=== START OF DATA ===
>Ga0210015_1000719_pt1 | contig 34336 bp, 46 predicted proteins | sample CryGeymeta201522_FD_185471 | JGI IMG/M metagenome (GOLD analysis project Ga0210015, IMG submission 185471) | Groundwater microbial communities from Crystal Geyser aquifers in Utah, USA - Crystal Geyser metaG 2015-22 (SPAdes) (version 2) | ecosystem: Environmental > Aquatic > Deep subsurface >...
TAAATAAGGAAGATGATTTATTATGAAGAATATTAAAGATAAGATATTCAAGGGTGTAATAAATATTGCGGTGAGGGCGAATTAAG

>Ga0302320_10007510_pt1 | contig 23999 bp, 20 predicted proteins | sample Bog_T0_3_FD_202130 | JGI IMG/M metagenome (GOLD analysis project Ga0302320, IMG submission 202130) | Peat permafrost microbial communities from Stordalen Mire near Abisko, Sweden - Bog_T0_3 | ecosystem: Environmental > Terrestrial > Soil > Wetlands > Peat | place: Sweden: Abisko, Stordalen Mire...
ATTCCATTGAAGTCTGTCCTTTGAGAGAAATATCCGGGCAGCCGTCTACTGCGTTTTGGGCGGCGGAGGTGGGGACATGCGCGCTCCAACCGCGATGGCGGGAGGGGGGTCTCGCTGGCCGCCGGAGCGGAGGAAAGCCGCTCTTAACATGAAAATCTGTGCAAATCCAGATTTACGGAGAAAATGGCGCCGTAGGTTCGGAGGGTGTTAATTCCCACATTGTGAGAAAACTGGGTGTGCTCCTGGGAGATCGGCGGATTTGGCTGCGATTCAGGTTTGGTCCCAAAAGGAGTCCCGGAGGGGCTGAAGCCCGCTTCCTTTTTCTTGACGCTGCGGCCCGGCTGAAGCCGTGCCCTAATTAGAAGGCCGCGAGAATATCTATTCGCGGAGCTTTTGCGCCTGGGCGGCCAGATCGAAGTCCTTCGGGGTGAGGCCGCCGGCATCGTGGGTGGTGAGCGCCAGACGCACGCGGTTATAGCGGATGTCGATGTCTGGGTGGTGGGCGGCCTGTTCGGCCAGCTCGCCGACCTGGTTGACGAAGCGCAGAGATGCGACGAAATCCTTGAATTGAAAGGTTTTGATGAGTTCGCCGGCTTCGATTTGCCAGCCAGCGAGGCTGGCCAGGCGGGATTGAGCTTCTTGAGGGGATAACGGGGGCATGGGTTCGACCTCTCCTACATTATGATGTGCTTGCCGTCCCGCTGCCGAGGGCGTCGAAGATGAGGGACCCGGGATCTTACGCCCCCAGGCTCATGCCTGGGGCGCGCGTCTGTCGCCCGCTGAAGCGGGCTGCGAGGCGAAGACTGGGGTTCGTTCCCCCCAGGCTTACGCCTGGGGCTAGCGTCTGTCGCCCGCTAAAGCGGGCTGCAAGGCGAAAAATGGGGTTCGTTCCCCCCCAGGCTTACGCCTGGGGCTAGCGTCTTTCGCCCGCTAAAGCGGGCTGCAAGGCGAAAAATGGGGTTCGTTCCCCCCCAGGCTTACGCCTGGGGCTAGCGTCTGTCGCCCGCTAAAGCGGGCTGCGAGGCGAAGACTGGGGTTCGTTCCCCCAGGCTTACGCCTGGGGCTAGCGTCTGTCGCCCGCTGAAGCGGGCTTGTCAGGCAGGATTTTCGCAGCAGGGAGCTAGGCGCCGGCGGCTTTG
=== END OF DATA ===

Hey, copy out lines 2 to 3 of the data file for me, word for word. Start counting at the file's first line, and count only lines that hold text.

TAAATAAGGAAGATGATTTATTATGAAGAATATTAAAGATAAGATATTCAAGGGTGTAATAAATATTGCGGTGAGGGCGAATTAAG

>Ga0302320_10007510_pt1 | contig 23999 bp, 20 predicted proteins | sample Bog_T0_3_FD_202130 | JGI IMG/M metagenome (GOLD analysis project Ga0302320, IMG submission 202130) | Peat permafrost microbial communities from Stordalen Mire near Abisko, Sweden - Bog_T0_3 | ecosystem: Environmental > Terrestrial > Soil > Wetlands > Peat | place: Sweden: Abisko, Stordalen Mire...